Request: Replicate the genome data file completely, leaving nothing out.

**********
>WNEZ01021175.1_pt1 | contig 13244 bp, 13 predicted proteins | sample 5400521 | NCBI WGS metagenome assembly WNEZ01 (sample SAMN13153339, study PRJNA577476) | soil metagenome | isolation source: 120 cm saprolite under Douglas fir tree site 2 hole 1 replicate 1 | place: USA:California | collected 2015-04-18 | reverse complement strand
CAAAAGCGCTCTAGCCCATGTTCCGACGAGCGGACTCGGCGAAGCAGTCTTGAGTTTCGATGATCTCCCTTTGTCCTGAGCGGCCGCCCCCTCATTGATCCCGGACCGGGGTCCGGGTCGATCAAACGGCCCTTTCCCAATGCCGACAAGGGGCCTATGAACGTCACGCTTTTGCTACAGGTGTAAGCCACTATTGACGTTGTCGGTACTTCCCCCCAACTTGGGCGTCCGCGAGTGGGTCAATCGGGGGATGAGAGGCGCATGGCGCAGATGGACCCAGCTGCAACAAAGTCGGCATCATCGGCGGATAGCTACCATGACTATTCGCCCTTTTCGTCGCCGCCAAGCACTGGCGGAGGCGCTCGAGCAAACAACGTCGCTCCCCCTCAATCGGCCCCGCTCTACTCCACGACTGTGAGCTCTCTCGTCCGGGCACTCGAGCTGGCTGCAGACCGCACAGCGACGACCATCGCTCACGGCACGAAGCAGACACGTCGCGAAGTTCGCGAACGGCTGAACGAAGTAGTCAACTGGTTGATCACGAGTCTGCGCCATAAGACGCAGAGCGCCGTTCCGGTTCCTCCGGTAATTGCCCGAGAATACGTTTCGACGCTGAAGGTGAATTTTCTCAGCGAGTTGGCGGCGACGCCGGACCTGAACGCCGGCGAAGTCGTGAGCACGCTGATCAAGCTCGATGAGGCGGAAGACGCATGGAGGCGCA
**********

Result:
>WNEZ01021175.1_pt1 | contig 13244 bp, 13 predicted proteins | sample 5400521 | NCBI WGS metagenome assembly WNEZ01 (sample SAMN13153339, study PRJNA577476) | soil metagenome | isolation source: 120 cm saprolite under Douglas fir tree site 2 hole 1 replicate 1 | place: USA:California | collected 2015-04-18 | reverse complement strand
CAAAAGCGCTCTAGCCCATGTTCCGACGAGCGGACTCGGCGAAGCAGTCTTGAGTTTCGATGATCTCCCTTTGTCCTGAGCGGCCGCCCCCTCATTGATCCCGGACCGGGGTCCGGGTCGATCAAACGGCCCTTTCCCAATGCCGACAAGGGGCCTATGAACGTCACGCTTTTGCTACAGGTGTAAGCCACTATTGACGTTGTCGGTACTTCCCCCCAACTTGGGCGTCCGCGAGTGGGTCAATCGGGGGATGAGAGGCGCATGGCGCAGATGGACCCAGCTGCAACAAAGTCGGCATCATCGGCGGATAGCTACCATGACTATTCGCCCTTTTCGTCGCCGCCAAGCACTGGCGGAGGCGCTCGAGCAAACAACGTCGCTCCCCCTCAATCGGCCCCGCTCTACTCCACGACTGTGAGCTCTCTCGTCCGGGCACTCGAGCTGGCTGCAGACCGCACAGCGACGACCATCGCTCACGGCACGAAGCAGACACGTCGCGAAGTTCGCGAACGGCTGAACGAAGTAGTCAACTGGTTGATCACGAGTCTGCGCCATAAGACGCAGAGCGCCGTTCCGGTTCCTCCGGTAATTGCCCGAGAATACGTTTCGACGCTGAAGGTGAATTTTCTCAGCGAGTTGGCGGCGACGCCGGACCTGAACGCCGGCGAAGTCGTGAGCACGCTGATCAAGCTCGATGAGGCGGAAGACGCATGGAGGCGCA